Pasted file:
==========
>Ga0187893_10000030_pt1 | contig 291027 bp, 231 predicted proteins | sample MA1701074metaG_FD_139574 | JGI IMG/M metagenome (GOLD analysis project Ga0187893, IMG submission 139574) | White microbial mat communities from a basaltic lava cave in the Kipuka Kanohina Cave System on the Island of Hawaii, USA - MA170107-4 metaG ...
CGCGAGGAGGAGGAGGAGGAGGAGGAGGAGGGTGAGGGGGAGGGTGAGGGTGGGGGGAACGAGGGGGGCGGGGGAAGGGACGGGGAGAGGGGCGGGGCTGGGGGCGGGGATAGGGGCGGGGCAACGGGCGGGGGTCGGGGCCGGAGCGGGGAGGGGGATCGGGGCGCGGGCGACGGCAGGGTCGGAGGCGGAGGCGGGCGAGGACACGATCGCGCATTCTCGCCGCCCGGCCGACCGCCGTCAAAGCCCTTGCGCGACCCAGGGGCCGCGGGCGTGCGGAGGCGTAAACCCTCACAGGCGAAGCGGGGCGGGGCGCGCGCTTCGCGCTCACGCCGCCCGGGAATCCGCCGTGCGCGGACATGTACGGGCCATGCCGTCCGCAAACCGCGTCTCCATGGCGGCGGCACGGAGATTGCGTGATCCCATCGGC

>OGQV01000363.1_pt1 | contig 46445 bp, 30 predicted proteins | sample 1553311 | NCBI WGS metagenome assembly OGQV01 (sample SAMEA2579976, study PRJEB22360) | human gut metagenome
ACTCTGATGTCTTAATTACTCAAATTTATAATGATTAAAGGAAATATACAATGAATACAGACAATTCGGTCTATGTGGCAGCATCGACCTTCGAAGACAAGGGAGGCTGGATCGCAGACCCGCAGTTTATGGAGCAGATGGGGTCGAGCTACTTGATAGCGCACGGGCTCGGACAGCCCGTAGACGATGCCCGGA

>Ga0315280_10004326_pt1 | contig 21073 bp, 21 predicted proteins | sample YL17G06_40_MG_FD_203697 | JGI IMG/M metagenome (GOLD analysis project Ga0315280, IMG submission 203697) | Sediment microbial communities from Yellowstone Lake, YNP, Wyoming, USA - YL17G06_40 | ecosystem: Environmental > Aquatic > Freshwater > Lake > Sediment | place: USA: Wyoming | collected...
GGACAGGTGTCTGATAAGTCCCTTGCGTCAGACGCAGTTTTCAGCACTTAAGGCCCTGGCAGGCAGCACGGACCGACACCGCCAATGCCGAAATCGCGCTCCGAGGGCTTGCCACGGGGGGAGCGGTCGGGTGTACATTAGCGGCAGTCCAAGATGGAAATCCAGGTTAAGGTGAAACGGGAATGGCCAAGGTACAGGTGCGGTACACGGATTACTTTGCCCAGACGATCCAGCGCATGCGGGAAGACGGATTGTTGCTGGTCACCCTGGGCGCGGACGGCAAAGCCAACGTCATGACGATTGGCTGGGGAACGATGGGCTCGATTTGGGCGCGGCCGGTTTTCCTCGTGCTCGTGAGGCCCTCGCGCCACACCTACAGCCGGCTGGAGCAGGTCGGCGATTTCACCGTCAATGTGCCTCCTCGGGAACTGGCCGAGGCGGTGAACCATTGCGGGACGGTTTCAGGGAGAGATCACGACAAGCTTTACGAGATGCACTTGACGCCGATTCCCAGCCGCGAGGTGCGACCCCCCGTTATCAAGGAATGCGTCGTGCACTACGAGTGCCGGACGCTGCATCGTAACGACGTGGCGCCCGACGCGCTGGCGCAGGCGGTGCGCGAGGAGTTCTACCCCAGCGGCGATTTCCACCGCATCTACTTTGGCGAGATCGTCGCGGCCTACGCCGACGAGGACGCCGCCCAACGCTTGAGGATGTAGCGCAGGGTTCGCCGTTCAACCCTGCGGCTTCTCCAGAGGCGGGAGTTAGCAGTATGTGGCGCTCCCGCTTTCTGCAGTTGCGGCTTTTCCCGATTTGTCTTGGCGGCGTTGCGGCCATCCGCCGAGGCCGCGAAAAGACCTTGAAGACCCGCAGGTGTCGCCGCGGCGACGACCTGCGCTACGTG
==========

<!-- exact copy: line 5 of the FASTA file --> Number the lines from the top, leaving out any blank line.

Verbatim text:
>Ga0315280_10004326_pt1 | contig 21073 bp, 21 predicted proteins | sample YL17G06_40_MG_FD_203697 | JGI IMG/M metagenome (GOLD analysis project Ga0315280, IMG submission 203697) | Sediment microbial communities from Yellowstone Lake, YNP, Wyoming, USA - YL17G06_40 | ecosystem: Environmental > Aquatic > Freshwater > Lake > Sediment | place: USA: Wyoming | collected...